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Publication(Washington, DC: World Bank, 2022) Clark, Julia ; Metz, Anna ; Casher, ClaireThis paper aims to estimate the number of people globally who do—and do not—have government-recognized proof of identity (“ID”). This work is an update to the most recent estimate produced in 2018, which found that just under 1 billion people did not have an ID. The World Bank’s Identification for Development (ID4D) Initiative collected new data for this analysis: two rounds of survey-based data on ID ownership for adults (in partnership with the Global Findex Survey), as well as new administrative data acquired through outreach to ID authorities. By incorporating this data with the data sources used in 2018 and updating the methodology accordingly, we find that as of 2021 there are just under 850 million people globally without official proof of their identity. Around half are children, and the vast majority live in lower-income countries in Africa and South Asia. Analysis using individual-level survey data demonstrates that these 850 million are at a high risk of exclusion from basic services and economic opportunities and are among the most marginalized in their communities. Bridging this ID ownership gap is thus critical for ending extreme poverty, promoting shared prosperity, and realizing the global commitment to “Leave No One Behind.”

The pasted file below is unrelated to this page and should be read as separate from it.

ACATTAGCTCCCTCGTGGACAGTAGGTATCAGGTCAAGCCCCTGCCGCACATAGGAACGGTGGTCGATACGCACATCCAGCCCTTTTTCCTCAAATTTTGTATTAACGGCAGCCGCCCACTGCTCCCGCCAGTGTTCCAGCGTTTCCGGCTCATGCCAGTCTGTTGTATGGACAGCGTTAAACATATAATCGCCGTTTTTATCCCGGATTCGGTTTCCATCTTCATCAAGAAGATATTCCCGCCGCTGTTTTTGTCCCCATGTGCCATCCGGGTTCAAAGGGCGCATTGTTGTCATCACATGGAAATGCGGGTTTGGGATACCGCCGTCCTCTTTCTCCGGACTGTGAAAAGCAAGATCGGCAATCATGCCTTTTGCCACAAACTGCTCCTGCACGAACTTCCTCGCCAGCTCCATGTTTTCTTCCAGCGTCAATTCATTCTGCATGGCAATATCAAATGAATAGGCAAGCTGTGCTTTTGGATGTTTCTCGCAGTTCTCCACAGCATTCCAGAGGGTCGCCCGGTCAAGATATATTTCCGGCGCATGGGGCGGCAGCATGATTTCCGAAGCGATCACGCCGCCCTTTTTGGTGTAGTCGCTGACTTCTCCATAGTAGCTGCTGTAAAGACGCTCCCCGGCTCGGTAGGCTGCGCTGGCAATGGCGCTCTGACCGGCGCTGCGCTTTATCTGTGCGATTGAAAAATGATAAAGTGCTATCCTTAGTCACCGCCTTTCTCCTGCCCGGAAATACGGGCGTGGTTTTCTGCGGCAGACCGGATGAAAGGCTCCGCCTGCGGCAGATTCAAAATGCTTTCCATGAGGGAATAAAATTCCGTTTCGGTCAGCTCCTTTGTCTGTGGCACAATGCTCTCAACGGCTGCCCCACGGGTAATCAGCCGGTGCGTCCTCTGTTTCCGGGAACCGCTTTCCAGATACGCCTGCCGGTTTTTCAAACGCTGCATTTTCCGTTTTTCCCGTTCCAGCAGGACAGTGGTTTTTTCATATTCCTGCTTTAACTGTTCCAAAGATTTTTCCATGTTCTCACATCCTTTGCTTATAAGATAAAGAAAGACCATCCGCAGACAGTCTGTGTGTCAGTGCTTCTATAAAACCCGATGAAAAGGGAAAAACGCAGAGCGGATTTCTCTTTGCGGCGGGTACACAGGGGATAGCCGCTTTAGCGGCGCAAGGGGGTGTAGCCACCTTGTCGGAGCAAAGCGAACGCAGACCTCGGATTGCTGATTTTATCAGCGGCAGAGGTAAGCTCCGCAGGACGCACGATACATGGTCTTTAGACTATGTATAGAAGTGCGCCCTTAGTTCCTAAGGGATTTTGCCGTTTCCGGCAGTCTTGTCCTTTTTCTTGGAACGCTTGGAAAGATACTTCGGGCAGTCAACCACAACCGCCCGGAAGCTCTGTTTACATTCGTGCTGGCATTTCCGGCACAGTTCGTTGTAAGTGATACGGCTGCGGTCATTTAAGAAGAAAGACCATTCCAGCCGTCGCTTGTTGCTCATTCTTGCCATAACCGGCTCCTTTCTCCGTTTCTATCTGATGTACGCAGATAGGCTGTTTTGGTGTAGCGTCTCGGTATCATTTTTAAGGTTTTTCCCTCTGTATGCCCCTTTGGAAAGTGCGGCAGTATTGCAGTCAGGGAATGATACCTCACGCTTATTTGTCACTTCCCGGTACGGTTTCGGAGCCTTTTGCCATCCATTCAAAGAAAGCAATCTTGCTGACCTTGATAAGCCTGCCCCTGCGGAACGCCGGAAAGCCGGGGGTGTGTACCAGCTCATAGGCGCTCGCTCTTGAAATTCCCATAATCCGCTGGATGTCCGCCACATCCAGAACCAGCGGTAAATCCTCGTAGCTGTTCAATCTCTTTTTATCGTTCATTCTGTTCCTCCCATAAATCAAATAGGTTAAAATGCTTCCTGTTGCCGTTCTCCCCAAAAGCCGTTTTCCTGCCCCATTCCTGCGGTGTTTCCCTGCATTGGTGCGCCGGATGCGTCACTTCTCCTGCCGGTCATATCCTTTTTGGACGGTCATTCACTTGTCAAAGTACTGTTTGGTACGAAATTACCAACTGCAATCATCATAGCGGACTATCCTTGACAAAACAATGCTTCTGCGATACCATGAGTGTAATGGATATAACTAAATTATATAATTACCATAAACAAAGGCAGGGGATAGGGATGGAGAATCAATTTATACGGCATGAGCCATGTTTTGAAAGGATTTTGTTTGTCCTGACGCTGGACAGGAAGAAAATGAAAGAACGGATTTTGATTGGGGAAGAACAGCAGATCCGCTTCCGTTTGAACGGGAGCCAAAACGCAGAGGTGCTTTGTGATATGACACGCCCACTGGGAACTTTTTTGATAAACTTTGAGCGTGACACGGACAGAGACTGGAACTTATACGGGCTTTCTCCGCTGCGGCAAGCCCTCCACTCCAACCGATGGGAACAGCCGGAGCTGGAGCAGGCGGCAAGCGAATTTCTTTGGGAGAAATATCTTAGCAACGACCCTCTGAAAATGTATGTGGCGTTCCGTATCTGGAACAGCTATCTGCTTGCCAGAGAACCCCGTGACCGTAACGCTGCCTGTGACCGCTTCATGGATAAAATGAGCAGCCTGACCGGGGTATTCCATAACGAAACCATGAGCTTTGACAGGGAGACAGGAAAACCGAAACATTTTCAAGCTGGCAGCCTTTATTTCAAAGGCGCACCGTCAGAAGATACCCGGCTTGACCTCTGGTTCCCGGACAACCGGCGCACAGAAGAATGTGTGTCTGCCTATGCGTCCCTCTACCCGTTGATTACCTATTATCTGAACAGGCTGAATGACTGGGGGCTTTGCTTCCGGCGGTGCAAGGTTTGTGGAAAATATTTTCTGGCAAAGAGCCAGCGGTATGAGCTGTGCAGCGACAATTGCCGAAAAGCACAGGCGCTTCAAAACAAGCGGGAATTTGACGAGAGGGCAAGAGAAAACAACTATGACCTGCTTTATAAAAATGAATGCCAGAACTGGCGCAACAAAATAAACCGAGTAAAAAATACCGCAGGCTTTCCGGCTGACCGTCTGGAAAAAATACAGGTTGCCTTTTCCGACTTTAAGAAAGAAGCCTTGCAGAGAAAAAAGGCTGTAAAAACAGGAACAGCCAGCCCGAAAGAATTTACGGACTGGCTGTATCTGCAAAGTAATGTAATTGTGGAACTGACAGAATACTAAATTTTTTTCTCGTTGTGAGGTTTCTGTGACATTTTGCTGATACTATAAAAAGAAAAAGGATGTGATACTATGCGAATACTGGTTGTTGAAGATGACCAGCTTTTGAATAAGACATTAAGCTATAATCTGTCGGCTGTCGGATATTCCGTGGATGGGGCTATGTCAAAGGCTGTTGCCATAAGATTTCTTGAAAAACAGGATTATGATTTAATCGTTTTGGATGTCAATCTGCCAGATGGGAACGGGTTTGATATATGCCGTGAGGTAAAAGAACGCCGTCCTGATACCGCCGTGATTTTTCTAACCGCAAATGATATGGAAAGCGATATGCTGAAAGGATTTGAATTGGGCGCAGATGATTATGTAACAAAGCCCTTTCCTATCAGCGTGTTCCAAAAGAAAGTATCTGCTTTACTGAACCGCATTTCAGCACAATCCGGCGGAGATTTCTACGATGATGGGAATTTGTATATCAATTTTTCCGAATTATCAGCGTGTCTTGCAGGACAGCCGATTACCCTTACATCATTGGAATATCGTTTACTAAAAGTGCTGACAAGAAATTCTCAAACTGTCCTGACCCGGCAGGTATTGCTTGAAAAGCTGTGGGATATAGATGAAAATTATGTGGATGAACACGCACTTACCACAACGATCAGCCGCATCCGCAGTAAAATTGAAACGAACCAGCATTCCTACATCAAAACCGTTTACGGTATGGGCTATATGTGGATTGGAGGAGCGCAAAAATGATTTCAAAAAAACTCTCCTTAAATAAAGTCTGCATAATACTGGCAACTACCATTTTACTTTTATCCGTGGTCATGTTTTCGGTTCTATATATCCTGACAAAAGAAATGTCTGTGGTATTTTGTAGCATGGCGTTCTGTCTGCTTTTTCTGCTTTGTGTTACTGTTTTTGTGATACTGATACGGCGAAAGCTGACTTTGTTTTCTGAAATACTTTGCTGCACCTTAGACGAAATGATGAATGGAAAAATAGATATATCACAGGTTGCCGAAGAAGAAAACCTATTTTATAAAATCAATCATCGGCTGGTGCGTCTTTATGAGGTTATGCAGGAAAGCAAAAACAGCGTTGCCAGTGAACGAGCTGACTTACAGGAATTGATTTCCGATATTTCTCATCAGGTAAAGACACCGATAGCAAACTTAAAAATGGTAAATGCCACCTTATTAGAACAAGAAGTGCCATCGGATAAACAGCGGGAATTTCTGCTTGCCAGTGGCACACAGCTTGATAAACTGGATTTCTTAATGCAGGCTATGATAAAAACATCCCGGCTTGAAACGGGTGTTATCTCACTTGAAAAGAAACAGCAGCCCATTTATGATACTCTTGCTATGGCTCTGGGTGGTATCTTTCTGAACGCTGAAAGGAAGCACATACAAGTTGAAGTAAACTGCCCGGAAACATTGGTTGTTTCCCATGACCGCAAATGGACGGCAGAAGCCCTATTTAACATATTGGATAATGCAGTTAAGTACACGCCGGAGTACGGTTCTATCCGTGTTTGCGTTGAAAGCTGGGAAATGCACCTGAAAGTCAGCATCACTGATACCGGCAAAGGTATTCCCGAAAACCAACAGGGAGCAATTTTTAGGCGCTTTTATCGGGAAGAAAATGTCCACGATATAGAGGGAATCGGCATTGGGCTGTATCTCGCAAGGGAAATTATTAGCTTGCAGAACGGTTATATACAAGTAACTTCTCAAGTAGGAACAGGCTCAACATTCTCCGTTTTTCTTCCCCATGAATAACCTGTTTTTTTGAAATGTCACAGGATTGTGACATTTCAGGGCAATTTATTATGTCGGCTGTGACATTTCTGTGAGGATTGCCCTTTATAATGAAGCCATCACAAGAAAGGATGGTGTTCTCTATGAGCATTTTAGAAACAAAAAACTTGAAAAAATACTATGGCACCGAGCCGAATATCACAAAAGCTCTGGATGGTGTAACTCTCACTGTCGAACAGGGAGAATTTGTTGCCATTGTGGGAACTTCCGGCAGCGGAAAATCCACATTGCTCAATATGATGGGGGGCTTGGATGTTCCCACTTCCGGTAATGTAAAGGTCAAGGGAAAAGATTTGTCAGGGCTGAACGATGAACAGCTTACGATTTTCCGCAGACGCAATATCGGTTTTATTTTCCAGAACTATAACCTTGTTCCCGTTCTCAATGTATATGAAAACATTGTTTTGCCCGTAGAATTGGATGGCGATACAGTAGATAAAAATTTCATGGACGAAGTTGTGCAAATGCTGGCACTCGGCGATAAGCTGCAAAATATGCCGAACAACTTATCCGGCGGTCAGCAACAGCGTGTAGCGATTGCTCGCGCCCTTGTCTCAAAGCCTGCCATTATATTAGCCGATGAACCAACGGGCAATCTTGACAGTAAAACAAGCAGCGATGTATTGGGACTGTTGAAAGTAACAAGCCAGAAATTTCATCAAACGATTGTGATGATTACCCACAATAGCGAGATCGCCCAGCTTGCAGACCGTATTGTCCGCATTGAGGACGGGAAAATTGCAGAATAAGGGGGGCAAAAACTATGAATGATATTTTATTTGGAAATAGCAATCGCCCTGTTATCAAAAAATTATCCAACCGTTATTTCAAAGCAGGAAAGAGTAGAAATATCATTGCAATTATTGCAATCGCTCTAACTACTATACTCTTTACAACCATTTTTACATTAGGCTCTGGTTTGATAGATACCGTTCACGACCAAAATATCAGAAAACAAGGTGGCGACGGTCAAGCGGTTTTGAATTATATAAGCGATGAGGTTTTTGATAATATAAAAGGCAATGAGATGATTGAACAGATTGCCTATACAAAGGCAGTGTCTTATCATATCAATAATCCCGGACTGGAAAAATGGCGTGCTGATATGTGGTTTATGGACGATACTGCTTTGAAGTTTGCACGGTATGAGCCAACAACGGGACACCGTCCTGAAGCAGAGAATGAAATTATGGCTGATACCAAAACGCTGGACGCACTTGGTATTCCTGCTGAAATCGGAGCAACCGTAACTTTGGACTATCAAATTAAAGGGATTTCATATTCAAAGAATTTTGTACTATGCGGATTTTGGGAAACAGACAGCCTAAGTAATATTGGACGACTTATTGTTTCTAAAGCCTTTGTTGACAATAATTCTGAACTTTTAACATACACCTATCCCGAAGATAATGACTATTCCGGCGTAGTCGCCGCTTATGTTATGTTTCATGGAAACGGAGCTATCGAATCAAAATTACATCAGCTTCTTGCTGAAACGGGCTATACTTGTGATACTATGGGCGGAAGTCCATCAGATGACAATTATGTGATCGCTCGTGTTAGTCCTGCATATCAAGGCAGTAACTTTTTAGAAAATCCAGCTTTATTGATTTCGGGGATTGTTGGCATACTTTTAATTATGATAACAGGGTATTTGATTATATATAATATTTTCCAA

Publication(World Bank, Washington, DC, 2021-10-18) Lebbos, Toni Joe ; Esquivel-Korsiak, Victoria ; Clark, JuliaThe Principles on Identification for Sustainable Development, endorsed by 30 organizations, provides a framework for how to design identification (ID) systems that fulfill the promise of inclusive, sustainable development. The first principle on inclusion seeks to ensure universal access to identification, free from discrimination. To realize this ideal in practice, ID systems need to be fully inclusive of and accessible to all individuals regardless of their sexual orientation or gender identity (SOGI). This note describes key issues and emergent good practices to help practitioners build inclusive ID systems that prevent or reduce discrimination against individuals based on SOGI.